If history is a guide, we are likely to see a spike in various kinds of fraud schemes as the stock market rises and real estate values continue to climb. During boom times, people are prone to take risks, putting money in the next big stock or seeking ways to cash in on real estate speculation. When times are good, people tend to be more willing to use their money to make more.
This week, Utah’s consumer protection agency warned citizens to exercise caution. The latest alert specifically talks about telemarketing fraud, made easier by technology used to flood consumers with a plague of automated “robocalls” in which a prerecorded voice dangles a pitch for an investment plan, a great deal on a vacation or a way to bring down household debt. The Federal Communications Commission says Americans last year received more than 29 billion unwanted prerecorded calls.
Federal regulations permit use of prerecorded calls for certain legitimate purposes — to conduct a poll, alert a passenger of a change in an airline schedule or remind people of a doctor's appointment. They do not allow for open solicitation, but it happens anyway, en masse, due to fraudsters' ability to employ technology that churns out calls often using local area codes to tempt the receiver to click the answer button.
Fraud of various sorts is a problem nationwide, but Utah has been particularly vulnerable due to a close-knit culture that encourages trust. Cases of “affinity fraud” regularly claim victims who give up money to someone they see as trustworthy, often as a result of social ties or common church membership. Utah unfortunately ranks among the top three states in the nation for fraud per capita, and it's in the top five for the number of indictments and prosecutions. In reaction to those numbers, regulators and law enforcement agencies have stepped up local preventive and educational programs.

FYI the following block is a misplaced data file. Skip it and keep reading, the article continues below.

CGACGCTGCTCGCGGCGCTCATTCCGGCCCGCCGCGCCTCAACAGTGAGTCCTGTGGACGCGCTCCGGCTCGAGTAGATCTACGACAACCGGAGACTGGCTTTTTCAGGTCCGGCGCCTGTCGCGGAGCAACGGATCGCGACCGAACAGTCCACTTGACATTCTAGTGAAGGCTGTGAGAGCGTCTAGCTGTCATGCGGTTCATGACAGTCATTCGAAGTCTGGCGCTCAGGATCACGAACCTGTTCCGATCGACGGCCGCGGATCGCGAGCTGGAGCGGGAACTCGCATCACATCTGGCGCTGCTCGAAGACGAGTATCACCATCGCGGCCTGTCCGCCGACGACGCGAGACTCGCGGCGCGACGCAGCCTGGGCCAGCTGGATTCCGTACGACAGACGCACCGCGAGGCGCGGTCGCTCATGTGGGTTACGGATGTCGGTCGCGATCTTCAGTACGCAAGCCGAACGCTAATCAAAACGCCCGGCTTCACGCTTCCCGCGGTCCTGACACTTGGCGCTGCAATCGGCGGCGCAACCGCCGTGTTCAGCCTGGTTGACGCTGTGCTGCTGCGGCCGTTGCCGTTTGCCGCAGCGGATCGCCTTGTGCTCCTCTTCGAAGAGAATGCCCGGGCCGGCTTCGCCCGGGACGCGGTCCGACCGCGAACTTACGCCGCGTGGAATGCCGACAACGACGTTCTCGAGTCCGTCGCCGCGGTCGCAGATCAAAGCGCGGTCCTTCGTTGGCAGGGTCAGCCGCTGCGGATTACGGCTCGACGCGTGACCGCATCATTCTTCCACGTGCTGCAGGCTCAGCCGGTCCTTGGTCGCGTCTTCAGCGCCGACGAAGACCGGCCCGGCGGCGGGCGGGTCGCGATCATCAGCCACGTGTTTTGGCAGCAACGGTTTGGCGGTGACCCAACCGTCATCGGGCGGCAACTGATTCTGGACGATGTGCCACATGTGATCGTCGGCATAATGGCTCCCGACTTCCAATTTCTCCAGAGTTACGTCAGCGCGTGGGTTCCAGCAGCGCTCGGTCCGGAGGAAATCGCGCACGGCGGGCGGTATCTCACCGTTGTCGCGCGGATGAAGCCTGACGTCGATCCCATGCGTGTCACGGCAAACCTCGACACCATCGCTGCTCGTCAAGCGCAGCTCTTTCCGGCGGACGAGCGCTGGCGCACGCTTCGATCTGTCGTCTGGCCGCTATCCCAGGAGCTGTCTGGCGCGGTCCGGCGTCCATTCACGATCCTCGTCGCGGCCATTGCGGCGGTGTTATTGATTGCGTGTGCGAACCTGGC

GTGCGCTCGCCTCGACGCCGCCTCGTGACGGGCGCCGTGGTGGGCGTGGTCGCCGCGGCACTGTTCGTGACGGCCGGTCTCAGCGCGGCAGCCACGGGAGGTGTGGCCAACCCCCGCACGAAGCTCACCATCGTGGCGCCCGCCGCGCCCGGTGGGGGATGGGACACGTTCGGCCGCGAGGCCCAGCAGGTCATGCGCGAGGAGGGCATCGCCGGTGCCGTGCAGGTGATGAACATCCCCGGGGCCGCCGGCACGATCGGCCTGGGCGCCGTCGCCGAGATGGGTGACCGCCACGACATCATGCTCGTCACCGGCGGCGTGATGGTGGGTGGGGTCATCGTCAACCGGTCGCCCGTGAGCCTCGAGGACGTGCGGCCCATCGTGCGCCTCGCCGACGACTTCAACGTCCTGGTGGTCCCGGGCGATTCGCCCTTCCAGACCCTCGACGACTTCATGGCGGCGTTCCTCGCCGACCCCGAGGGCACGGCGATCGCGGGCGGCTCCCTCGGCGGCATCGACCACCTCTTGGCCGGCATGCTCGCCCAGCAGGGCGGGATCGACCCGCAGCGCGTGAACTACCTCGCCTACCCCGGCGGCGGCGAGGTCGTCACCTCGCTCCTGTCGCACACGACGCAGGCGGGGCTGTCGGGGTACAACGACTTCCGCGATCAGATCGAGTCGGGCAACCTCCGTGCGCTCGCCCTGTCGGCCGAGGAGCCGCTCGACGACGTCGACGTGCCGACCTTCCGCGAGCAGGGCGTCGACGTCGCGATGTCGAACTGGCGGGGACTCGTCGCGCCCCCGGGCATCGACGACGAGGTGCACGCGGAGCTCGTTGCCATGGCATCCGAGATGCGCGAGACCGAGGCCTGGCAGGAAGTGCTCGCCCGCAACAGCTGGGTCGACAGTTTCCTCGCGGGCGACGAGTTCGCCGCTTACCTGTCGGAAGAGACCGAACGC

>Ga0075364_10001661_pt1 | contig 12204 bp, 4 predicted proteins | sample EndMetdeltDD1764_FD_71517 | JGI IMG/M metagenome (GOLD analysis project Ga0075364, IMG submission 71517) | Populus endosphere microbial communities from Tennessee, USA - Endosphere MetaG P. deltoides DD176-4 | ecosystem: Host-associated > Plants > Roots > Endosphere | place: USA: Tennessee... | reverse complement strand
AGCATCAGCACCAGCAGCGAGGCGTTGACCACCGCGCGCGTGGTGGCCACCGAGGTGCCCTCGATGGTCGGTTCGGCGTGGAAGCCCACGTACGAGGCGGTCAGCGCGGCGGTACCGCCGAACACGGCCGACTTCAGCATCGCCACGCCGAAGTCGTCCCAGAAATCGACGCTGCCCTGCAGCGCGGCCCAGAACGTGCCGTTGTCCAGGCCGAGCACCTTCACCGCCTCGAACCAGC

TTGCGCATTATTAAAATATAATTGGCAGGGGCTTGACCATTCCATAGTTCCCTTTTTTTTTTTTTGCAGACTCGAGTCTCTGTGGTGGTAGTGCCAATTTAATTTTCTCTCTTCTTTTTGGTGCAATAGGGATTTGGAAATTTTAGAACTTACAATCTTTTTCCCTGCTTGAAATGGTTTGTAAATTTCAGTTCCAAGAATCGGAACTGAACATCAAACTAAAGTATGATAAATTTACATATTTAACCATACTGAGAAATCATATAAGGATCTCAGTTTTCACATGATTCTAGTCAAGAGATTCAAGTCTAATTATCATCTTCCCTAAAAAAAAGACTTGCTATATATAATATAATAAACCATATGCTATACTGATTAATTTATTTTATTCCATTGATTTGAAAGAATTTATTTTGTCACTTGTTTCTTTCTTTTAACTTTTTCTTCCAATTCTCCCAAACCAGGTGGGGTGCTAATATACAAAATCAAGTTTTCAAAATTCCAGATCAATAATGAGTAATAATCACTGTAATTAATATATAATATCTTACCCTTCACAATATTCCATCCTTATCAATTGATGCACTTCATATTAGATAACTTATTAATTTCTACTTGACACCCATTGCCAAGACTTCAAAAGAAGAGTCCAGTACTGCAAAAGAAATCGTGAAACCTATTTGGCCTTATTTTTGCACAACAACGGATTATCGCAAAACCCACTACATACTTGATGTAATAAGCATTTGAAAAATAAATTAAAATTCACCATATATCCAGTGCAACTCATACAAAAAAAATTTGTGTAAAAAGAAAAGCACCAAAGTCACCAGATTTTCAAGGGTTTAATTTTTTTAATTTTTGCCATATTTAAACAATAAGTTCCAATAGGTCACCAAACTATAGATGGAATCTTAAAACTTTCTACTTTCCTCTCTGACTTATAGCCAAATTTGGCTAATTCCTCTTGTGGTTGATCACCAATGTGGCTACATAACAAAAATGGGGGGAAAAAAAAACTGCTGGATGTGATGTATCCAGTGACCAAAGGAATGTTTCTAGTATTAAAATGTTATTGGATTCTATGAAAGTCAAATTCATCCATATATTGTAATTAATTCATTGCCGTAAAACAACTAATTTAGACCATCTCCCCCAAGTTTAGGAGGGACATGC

The state created the nation’s first-ever White Collar Crime Registry as a tool for prospective investors. State and local agencies have also created the Financial Fraud Institute, which has been staging panel discussions to inform and educate consumers about the ins and outs of affinity fraud. In the case of telemarketing fraud, the state is encouraging people simply to not answer calls from suspicious numbers. Robocallers will almost never leave voice messages.
But the sheer number of calls consumers receive is itself disturbing. Shady telemarketers have been able to get around the rules and bypass the constraints of the federal Do Not Call registry by operating overseas, outside the government’s jurisdiction. Technology is available to block automated calling, but as of yet, few cellphone service providers have chosen to put it to work, according to consumer advocates.
Efforts to shield consumers from fraudulent solicitation are important, but avoiding victimization by a random voice over the phone or an acquaintance over the backyard fence ultimately must also be the responsibility of individual consumers.